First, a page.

Use “I statements” instead of “you statements”:
Oneof my favorite books on parenting talks about a “Confrontational I-statement”, or learning how to let a person know that you have an issue with them.
“Confrontational I-statements have three parts. The three parts communicates your FEELING, (how the behaviour is making you feel) and the specific BEHAVIOUR/PROBLEM (a specific non-blameful description) and the REASON (tangible effect on you) to the child.”
Taken from “Dicipline without Distress” by Judy Arnall
(Instead of “Why are you always messing up the kitchen! It’s like you want to make my life more difficult!”)
“I feel frustrated when I hear siblings bickering, and I can’t concentrate on my work”
(Instead of “You guys have got to stop fighting! It’s driving me crazy!”)
I –statements are great because they tend to not put people on the defensive, compared to a “you” message such as “You should…” “You did this…” “You are…”
When I first heard of the idea of redirection, I thought it meant trying to distract your child, the equivalent of pointing behind them and saying “look at the birdie!” In reality, redirection is explaining to your child what TO do instead of what NOT to do. I’ve found there is usually a big difference between saying “No! You can’t do that!” and saying “You may not do x, but you can do y.” Or spotting a downward spiral before it happens and suggesting a new activity or project. Sometimes redirection (especially for small children) means physically removing them from the troublesome situation to do something else.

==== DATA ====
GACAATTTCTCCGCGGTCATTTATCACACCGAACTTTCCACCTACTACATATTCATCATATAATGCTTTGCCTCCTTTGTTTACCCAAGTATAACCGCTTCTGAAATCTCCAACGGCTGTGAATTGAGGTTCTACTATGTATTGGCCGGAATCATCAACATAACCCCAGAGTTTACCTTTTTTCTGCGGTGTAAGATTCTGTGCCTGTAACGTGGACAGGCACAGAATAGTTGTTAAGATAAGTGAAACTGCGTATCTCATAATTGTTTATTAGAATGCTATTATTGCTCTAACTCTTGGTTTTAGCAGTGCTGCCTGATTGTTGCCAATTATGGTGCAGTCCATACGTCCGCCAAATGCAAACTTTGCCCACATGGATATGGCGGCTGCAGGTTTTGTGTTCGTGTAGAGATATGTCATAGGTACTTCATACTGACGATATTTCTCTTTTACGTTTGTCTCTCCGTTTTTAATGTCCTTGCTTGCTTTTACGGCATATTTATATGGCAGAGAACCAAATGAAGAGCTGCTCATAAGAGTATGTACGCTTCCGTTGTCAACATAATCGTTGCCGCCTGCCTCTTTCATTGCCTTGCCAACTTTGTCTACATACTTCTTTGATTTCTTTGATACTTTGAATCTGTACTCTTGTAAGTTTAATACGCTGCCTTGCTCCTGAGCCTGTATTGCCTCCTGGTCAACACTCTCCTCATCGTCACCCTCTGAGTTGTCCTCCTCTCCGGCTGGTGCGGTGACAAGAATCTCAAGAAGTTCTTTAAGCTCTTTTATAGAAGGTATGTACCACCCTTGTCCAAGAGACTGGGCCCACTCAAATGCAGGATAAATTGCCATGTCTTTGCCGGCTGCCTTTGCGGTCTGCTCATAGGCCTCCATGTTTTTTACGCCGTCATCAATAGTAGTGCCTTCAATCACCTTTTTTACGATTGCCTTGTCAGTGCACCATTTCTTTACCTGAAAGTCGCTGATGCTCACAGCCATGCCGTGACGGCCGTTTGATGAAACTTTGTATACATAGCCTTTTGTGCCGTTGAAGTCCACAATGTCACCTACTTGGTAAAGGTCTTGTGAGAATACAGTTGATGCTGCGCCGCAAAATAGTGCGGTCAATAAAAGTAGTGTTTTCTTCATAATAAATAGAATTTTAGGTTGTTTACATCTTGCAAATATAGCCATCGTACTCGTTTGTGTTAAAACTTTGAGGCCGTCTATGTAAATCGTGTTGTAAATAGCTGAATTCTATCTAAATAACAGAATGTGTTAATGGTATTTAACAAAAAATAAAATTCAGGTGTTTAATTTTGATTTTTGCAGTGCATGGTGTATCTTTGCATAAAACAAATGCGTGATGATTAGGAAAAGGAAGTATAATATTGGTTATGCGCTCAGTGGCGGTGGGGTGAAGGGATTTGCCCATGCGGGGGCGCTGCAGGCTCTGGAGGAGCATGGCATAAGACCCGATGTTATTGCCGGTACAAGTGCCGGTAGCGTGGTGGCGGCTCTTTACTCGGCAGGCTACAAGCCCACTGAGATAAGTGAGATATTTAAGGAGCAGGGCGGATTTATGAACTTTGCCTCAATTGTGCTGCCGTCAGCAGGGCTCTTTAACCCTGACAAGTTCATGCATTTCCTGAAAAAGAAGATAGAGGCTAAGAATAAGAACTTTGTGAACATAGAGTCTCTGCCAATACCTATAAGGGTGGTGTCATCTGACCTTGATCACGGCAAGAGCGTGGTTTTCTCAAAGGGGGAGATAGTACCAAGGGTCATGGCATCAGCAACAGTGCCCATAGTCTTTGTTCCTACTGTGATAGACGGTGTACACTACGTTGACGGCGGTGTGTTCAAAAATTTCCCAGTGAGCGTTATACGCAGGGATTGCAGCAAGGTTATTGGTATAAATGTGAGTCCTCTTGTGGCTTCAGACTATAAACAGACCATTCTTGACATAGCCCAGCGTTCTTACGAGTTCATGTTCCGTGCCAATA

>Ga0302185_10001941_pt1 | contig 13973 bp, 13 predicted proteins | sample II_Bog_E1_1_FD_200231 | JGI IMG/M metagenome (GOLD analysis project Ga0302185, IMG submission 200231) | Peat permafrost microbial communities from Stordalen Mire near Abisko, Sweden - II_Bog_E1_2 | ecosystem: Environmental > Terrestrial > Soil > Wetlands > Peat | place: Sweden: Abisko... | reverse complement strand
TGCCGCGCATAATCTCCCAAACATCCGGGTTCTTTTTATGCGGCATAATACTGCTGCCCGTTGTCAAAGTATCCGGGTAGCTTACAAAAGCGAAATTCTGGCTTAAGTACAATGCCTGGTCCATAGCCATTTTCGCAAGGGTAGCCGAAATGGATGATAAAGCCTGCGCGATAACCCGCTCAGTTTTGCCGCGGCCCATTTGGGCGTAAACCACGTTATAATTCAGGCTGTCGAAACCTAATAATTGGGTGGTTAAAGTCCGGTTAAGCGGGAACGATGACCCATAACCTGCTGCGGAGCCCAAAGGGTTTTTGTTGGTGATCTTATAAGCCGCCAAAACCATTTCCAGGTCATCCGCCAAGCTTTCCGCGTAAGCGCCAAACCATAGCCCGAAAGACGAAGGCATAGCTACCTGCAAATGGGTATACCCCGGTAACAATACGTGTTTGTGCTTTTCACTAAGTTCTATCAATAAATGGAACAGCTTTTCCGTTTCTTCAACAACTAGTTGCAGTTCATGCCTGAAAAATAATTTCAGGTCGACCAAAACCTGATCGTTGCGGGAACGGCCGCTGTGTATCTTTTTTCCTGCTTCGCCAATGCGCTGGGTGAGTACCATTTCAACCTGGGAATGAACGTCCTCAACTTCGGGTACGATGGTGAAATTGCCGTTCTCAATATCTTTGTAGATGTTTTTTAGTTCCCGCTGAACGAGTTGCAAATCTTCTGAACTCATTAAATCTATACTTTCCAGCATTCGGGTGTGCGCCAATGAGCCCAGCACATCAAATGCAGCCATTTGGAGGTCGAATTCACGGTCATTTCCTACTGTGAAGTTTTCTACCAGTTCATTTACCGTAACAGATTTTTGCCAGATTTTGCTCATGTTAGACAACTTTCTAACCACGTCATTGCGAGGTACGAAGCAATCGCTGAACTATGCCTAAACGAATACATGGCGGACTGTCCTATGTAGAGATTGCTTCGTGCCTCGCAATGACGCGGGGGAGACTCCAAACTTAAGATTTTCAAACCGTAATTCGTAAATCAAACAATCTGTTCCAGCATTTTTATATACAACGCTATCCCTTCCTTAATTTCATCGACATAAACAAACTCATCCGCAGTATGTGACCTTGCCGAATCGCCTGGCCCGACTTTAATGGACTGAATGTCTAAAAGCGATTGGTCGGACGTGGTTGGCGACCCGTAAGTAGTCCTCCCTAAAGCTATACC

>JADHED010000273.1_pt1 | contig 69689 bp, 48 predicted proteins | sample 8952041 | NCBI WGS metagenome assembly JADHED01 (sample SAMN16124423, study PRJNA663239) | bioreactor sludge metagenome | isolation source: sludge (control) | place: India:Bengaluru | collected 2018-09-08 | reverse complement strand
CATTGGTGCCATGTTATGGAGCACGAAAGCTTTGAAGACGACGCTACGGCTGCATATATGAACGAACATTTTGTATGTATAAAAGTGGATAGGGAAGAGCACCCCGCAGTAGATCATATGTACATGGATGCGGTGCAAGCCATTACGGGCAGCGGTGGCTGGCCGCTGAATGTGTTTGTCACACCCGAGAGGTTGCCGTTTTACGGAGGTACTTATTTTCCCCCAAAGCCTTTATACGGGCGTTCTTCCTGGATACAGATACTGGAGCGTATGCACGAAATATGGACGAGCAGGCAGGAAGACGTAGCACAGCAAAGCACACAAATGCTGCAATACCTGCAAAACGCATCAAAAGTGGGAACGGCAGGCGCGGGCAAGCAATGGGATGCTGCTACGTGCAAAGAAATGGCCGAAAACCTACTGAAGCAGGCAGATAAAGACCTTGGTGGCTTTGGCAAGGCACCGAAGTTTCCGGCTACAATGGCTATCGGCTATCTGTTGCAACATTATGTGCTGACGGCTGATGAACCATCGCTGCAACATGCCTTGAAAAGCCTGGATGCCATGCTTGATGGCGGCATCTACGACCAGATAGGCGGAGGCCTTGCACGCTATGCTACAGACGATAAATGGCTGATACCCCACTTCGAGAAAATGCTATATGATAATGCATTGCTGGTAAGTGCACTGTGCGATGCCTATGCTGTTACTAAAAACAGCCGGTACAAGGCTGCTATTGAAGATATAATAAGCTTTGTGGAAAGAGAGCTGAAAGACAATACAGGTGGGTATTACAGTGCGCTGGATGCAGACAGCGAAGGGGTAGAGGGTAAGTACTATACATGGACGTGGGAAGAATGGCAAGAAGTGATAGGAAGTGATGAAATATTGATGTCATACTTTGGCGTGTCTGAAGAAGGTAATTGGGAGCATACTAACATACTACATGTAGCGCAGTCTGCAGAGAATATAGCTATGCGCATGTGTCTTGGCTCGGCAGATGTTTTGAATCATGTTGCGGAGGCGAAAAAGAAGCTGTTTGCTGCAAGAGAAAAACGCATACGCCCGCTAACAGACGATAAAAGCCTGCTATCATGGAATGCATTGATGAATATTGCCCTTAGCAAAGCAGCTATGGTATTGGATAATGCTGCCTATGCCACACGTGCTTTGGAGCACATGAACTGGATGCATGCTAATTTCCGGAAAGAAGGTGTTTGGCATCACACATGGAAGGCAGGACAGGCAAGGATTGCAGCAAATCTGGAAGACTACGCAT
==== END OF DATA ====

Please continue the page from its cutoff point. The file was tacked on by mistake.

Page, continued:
“If the feeling is a wrong guess, don’t worry about it. Most children will be happy to correct you or confirm that you are on the right track. The main point is that you are making a genuine effort to understand how they are feeling and they will pick it up. ….
Many parenting may protest: but how does that solve the problem? Many parents want to jump in too soon to solve the problem, and often the child doesn’t want the parents interfering. They want to solve their own problems, they just want a sounding board to vent. You could ask them if they want help to solve the problem. They will tell you. Once a problem is clarified in the child’s mind they can usually figure out their own solutions.”
Me: “Did you leave the sink running? Please go turn it off. “
Me: “Because it wastes water when you leave it on and we have to pay for it.”
4 year old: “Why?”
4 year old: “Why?”
4 year old: “Because water could fill up the whole sink, and then splash onto the floor.”
4 year old: Runs laughing to go shut off the water.
I struggle with an inclination to say no to flippantly, and simultaneously feel guilty over refusing my kids something. While it is important to have an actual reason for saying no, and to have thought it through (because saying it too often makes it lose it’s power) it can actually be good for kids to know that the game isn’t going to change up all the time. If you have a reason for saying no, and you’ve thought it through, don’t feel guilty. You can stick with it and kids learn consistency and the fact that some things really aren’t OK.